Like Marduk and Assur, Yahweh rose from relative obscurity. Like them, he did not offer any substantially new powers. Instead, the biblical innovation lay in combining pre-existing elements in a new way. While in Mesopotamia the goal was to legitimize the kingships of Marduk and Assur, in Israel the goal was more ambitious still, to promote exclusive worship of Yahweh (monolatry, not yet monotheism). In essence, they aimed to corner the Israelite market. To accomplish this goal, biblical authors for the most part did not argue that Yahweh was the only deity (see the potential exceptions in Deut 4 and Isa 40-48, both prompted by exceptional circumstances) or invent new powers. Rather, in order to convince the people that it was worthwhile to serve Yahweh exclusively, they presented him as possessing all the competencies of the other gods. Yahweh supporters essentially argued that he was a one-stop-god, who offered in one place all of the goods and services that the other gods offered collectively. For example, he served as an indomitable warrior (Exod 15) and creator (Gen 1), the bringer of fertility (Hos 2), head of the divine council (1 Sam 22:19) and controller of weather and nature (Psalm 29), including solar elements (Psalm 19). He even partook of stereotypically feminine aspects such as childbearing (Isa 46). Such a marketing strategy was necessary, for if Yahweh were unable to meet all of the people’s needs, they would be tempted to shop elsewhere. In short, biblical authors used their powers of persuasion to convince the people to take their business to Yahweh and no one else.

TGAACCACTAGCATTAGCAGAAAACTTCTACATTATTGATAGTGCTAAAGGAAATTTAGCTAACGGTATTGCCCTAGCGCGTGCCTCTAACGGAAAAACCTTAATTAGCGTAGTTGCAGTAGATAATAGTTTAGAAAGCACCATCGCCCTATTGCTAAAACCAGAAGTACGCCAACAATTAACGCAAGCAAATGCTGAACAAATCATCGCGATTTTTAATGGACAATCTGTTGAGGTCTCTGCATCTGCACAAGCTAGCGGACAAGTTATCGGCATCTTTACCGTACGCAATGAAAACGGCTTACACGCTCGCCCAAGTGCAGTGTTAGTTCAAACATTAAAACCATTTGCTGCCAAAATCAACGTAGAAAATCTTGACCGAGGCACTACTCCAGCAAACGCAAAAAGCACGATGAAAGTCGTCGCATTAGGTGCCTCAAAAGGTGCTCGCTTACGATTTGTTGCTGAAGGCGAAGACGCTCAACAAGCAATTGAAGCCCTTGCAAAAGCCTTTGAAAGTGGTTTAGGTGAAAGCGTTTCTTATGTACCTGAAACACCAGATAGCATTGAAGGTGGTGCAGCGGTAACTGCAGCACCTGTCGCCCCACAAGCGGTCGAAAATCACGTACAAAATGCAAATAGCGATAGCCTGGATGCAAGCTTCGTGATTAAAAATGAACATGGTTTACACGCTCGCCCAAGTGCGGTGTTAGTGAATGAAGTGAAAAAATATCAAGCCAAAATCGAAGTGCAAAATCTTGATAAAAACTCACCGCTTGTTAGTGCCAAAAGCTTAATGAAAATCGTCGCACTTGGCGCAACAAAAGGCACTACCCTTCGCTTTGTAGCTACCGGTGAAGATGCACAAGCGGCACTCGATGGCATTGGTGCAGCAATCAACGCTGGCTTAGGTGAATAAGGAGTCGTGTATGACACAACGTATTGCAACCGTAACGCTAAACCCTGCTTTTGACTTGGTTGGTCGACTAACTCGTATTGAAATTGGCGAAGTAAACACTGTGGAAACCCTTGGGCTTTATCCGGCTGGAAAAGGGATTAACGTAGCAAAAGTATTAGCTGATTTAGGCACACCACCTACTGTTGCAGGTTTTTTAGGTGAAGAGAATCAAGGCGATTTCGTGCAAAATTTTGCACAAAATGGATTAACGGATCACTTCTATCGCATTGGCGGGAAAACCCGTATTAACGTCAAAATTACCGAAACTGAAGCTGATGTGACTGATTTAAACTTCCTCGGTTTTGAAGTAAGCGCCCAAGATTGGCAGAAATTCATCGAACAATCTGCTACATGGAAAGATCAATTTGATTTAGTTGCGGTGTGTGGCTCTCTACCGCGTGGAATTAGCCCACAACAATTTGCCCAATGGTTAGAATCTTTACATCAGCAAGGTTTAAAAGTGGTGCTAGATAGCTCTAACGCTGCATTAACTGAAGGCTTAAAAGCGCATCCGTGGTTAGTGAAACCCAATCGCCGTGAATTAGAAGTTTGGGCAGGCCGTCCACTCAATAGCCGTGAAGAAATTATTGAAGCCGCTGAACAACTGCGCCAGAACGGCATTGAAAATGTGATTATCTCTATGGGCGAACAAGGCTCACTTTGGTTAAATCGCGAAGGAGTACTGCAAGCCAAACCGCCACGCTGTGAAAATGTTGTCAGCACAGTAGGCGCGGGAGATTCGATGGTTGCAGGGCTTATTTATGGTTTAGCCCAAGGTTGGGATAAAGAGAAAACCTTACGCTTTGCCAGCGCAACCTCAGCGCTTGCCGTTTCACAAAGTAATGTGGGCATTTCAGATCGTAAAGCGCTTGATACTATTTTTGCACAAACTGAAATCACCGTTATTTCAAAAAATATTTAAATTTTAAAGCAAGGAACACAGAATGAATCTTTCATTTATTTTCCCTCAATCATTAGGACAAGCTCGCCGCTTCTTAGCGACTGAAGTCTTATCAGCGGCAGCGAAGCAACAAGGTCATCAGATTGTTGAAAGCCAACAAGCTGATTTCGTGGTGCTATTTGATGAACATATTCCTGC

This goal of exclusive worship especially came under threat with the defeat of the nation and its exile at the hands of the Babylonians. In the face of apparent divine failure, exile and the confrontation with the high god of another system that spanned the Middle East in Marduk, the Bible again had to up its game. Whereas other gods (including Marduk and Assur) fell into obscurity with the fall of their nations, Yahweh worship survived and eventually expanded to form the basis for the world’s great monotheisms. In fact, its rhetoric was so successful that biblical religion is the only one from the ancient Middle Eastern world that is still practiced today. In order to inspire continued exclusive worship, Yahweh worshippers had to be convinced that he was superior to Marduk, that Yahweh could still meet all of their needs. In essence, Yahweh’s power had to be inversely proportional to that of his people. In order to be worthy of exclusive devotion with such competition, Yahweh was recast as the universal high god with no cosmic rival, rather than just the high god of the Israelite system. The god of Israel then became the supreme god of everyone and everywhere (Isa 40-48).